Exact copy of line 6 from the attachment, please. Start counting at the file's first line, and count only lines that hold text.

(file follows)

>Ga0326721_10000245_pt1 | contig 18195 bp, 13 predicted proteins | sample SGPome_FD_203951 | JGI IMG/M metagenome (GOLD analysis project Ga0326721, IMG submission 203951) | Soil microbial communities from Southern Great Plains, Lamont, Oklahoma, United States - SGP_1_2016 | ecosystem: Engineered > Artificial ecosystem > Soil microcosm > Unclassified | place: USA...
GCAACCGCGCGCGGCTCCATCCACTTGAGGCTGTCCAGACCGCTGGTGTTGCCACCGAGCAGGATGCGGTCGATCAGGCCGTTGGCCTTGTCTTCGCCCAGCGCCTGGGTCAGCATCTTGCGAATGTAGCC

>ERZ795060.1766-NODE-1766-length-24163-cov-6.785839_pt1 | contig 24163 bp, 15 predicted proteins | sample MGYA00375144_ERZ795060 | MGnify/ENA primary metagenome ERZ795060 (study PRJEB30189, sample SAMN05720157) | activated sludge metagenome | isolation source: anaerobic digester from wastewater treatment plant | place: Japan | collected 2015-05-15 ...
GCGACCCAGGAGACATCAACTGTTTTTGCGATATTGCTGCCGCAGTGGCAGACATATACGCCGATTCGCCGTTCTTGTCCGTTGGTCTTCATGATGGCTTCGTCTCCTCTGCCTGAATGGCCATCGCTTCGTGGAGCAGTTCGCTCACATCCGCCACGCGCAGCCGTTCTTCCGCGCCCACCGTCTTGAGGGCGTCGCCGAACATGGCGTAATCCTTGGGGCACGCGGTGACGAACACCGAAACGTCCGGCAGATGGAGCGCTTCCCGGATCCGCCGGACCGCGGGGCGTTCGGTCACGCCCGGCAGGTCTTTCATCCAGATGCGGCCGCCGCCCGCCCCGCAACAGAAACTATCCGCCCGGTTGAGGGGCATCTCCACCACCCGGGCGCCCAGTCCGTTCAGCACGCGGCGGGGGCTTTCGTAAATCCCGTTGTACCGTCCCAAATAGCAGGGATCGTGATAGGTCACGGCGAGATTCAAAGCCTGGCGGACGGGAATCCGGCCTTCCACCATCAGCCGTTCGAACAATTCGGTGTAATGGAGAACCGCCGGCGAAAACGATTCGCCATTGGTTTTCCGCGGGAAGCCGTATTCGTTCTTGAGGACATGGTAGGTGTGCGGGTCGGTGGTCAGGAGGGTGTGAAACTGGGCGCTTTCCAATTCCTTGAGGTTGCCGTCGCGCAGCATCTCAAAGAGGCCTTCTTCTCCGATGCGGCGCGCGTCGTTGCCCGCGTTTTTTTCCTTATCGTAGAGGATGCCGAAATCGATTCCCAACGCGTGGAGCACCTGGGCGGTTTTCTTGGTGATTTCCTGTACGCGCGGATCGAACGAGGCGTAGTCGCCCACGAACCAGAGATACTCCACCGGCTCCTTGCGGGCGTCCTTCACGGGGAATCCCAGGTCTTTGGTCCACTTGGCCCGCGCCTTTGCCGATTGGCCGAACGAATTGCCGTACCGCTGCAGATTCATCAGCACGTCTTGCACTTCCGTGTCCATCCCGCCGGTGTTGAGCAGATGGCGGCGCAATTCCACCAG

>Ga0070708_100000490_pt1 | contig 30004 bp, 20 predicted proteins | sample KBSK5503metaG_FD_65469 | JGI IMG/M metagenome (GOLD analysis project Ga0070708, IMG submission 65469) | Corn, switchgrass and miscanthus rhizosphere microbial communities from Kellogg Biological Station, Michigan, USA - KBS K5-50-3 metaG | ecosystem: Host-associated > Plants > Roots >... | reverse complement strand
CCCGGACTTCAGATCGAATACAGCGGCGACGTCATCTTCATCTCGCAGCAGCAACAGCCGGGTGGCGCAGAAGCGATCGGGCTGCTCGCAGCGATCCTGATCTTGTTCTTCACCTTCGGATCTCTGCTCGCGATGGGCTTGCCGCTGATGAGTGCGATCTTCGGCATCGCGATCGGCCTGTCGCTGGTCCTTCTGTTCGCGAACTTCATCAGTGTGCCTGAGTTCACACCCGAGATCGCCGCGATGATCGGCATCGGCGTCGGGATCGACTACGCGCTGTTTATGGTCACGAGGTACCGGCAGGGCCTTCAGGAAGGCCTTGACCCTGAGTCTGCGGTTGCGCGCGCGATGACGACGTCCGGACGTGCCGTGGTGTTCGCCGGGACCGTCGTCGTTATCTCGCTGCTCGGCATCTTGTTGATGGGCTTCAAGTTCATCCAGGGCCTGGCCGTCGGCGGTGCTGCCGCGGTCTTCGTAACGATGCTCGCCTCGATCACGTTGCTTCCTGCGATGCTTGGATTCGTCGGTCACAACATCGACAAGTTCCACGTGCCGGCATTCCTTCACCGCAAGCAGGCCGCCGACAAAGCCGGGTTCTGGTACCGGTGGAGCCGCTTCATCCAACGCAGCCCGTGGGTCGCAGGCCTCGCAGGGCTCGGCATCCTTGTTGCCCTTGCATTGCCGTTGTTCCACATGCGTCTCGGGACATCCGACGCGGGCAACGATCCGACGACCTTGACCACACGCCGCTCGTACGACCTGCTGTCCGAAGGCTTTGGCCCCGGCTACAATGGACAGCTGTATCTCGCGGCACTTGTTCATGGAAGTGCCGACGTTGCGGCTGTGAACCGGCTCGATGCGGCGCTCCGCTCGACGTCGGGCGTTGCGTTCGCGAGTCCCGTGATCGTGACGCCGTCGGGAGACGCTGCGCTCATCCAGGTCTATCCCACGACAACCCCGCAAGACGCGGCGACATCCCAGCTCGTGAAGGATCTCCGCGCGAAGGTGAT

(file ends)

CCCGGACTTCAGATCGAATACAGCGGCGACGTCATCTTCATCTCGCAGCAGCAACAGCCGGGTGGCGCAGAAGCGATCGGGCTGCTCGCAGCGATCCTGATCTTGTTCTTCACCTTCGGATCTCTGCTCGCGATGGGCTTGCCGCTGATGAGTGCGATCTTCGGCATCGCGATCGGCCTGTCGCTGGTCCTTCTGTTCGCGAACTTCATCAGTGTGCCTGAGTTCACACCCGAGATCGCCGCGATGATCGGCATCGGCGTCGGGATCGACTACGCGCTGTTTATGGTCACGAGGTACCGGCAGGGCCTTCAGGAAGGCCTTGACCCTGAGTCTGCGGTTGCGCGCGCGATGACGACGTCCGGACGTGCCGTGGTGTTCGCCGGGACCGTCGTCGTTATCTCGCTGCTCGGCATCTTGTTGATGGGCTTCAAGTTCATCCAGGGCCTGGCCGTCGGCGGTGCTGCCGCGGTCTTCGTAACGATGCTCGCCTCGATCACGTTGCTTCCTGCGATGCTTGGATTCGTCGGTCACAACATCGACAAGTTCCACGTGCCGGCATTCCTTCACCGCAAGCAGGCCGCCGACAAAGCCGGGTTCTGGTACCGGTGGAGCCGCTTCATCCAACGCAGCCCGTGGGTCGCAGGCCTCGCAGGGCTCGGCATCCTTGTTGCCCTTGCATTGCCGTTGTTCCACATGCGTCTCGGGACATCCGACGCGGGCAACGATCCGACGACCTTGACCACACGCCGCTCGTACGACCTGCTGTCCGAAGGCTTTGGCCCCGGCTACAATGGACAGCTGTATCTCGCGGCACTTGTTCATGGAAGTGCCGACGTTGCGGCTGTGAACCGGCTCGATGCGGCGCTCCGCTCGACGTCGGGCGTTGCGTTCGCGAGTCCCGTGATCGTGACGCCGTCGGGAGACGCTGCGCTCATCCAGGTCTATCCCACGACAACCCCGCAAGACGCGGCGACATCCCAGCTCGTGAAGGATCTCCGCGCGAAGGTGAT